Social Ecology, Genomics, and African American Health: A Nonlinear Dynamical Perspective.
This article offers a model that clarifies the degree of interdependence between social ecology and genomic processes. Drawing on principles from nonlinear dynamics, the model delineates major lines of bifurcation involving people's habitat, their family health history, and collective catastrophes experienced by their community. It shows how mechanisms of resource acquisition, depletion, and preservation can lead to disruptions in basic metabolism and in the activity of cytokines, neurotransmitters, and protein kinases, thus giving impetus to epigenetic changes. The hypotheses generated from the model are discussed throughout the article for their relevance to health problems among African Americans. Where appropriate, they are examined in light of data from the National Vital Statistics System. Multiple health outcomes are considered. For any one of them, the model makes clear the unique and converging contributions of multiple antecedent factors.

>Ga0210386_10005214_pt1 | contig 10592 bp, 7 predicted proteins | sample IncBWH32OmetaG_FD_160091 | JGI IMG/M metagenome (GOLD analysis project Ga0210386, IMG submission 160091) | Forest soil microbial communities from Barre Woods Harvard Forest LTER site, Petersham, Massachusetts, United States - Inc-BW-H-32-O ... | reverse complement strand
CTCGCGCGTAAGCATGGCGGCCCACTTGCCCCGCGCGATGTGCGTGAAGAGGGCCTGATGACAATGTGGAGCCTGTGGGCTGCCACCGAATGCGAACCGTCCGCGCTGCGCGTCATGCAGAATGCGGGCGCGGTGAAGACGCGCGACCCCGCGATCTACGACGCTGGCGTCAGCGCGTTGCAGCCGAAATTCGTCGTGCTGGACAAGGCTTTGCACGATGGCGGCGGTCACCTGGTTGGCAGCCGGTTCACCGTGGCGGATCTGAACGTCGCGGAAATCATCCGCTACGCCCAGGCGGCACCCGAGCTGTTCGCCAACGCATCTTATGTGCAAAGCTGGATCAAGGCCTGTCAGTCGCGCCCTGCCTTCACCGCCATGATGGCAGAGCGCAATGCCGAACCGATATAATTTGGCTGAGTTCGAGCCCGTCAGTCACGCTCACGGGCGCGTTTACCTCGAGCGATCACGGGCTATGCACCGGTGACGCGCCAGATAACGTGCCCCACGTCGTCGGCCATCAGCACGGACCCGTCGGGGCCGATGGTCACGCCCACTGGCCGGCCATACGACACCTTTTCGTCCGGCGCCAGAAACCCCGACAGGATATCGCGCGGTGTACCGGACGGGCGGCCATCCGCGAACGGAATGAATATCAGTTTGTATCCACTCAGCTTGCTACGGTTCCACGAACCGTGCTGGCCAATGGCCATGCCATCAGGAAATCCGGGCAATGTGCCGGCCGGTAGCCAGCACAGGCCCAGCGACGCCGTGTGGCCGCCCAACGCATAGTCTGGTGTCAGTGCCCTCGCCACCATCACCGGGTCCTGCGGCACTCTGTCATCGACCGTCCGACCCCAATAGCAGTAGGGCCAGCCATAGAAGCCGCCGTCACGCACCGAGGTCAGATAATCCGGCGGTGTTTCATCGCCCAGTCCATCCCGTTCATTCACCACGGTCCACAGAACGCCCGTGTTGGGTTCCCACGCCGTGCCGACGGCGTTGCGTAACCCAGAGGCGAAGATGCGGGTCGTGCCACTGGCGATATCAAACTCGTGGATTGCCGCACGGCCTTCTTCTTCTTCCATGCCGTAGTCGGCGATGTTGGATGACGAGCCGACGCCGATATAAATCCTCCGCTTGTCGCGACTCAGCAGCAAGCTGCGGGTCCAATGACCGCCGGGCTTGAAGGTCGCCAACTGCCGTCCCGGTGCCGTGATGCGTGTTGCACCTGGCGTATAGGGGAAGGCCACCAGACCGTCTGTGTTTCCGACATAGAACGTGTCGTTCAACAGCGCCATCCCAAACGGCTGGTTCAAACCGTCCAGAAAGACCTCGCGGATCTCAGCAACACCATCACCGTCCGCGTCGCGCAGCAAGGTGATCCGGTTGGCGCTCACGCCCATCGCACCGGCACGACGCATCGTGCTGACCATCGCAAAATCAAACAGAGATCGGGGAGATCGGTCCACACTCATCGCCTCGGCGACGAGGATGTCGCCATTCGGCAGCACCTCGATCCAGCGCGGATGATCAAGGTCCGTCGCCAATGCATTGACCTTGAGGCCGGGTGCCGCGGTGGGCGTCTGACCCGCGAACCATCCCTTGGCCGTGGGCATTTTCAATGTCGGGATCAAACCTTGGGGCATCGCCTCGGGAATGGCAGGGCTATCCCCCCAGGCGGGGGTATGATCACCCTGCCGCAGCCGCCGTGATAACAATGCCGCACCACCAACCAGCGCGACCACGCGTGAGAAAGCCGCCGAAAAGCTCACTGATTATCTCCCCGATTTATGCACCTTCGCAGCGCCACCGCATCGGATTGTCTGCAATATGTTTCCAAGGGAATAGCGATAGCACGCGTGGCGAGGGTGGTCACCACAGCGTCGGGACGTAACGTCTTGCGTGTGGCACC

Madhere, S; Harrell, J; Royal, CDM
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